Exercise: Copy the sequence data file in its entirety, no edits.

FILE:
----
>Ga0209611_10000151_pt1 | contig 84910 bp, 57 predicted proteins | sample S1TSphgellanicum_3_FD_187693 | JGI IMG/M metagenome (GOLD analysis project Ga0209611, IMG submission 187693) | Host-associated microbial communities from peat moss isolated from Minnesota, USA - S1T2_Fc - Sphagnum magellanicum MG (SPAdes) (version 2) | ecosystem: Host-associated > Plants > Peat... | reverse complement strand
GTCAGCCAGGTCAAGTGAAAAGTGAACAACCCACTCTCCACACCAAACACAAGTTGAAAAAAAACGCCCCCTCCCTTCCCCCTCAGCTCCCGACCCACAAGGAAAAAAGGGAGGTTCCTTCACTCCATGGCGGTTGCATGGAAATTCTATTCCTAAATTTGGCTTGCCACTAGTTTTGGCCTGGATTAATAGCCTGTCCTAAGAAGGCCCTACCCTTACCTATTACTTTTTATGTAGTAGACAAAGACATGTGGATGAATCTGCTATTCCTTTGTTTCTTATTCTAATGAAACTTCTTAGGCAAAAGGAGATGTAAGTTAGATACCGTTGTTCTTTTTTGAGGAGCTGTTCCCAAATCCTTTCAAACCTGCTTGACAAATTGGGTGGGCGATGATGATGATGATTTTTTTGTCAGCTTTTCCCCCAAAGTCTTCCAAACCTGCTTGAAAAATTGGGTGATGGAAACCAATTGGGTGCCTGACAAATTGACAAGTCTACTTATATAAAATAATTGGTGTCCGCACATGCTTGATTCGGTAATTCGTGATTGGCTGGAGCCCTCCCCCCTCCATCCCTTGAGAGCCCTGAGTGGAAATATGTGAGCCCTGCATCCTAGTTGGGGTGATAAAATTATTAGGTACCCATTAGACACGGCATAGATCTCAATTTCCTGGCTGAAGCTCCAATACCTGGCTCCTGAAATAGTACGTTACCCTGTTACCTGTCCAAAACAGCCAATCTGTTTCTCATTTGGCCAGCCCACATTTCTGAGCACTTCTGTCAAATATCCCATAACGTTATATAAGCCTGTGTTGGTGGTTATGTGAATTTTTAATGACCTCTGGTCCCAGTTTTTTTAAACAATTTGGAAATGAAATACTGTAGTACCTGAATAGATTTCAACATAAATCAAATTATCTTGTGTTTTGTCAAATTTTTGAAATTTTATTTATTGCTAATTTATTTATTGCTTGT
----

>Ga0209611_10000151_pt1 | contig 84910 bp, 57 predicted proteins | sample S1TSphgellanicum_3_FD_187693 | JGI IMG/M metagenome (GOLD analysis project Ga0209611, IMG submission 187693) | Host-associated microbial communities from peat moss isolated from Minnesota, USA - S1T2_Fc - Sphagnum magellanicum MG (SPAdes) (version 2) | ecosystem: Host-associated > Plants > Peat... | reverse complement strand
GTCAGCCAGGTCAAGTGAAAAGTGAACAACCCACTCTCCACACCAAACACAAGTTGAAAAAAAACGCCCCCTCCCTTCCCCCTCAGCTCCCGACCCACAAGGAAAAAAGGGAGGTTCCTTCACTCCATGGCGGTTGCATGGAAATTCTATTCCTAAATTTGGCTTGCCACTAGTTTTGGCCTGGATTAATAGCCTGTCCTAAGAAGGCCCTACCCTTACCTATTACTTTTTATGTAGTAGACAAAGACATGTGGATGAATCTGCTATTCCTTTGTTTCTTATTCTAATGAAACTTCTTAGGCAAAAGGAGATGTAAGTTAGATACCGTTGTTCTTTTTTGAGGAGCTGTTCCCAAATCCTTTCAAACCTGCTTGACAAATTGGGTGGGCGATGATGATGATGATTTTTTTGTCAGCTTTTCCCCCAAAGTCTTCCAAACCTGCTTGAAAAATTGGGTGATGGAAACCAATTGGGTGCCTGACAAATTGACAAGTCTACTTATATAAAATAATTGGTGTCCGCACATGCTTGATTCGGTAATTCGTGATTGGCTGGAGCCCTCCCCCCTCCATCCCTTGAGAGCCCTGAGTGGAAATATGTGAGCCCTGCATCCTAGTTGGGGTGATAAAATTATTAGGTACCCATTAGACACGGCATAGATCTCAATTTCCTGGCTGAAGCTCCAATACCTGGCTCCTGAAATAGTACGTTACCCTGTTACCTGTCCAAAACAGCCAATCTGTTTCTCATTTGGCCAGCCCACATTTCTGAGCACTTCTGTCAAATATCCCATAACGTTATATAAGCCTGTGTTGGTGGTTATGTGAATTTTTAATGACCTCTGGTCCCAGTTTTTTTAAACAATTTGGAAATGAAATACTGTAGTACCTGAATAGATTTCAACATAAATCAAATTATCTTGTGTTTTGTCAAATTTTTGAAATTTTATTTATTGCTAATTTATTTATTGCTTGT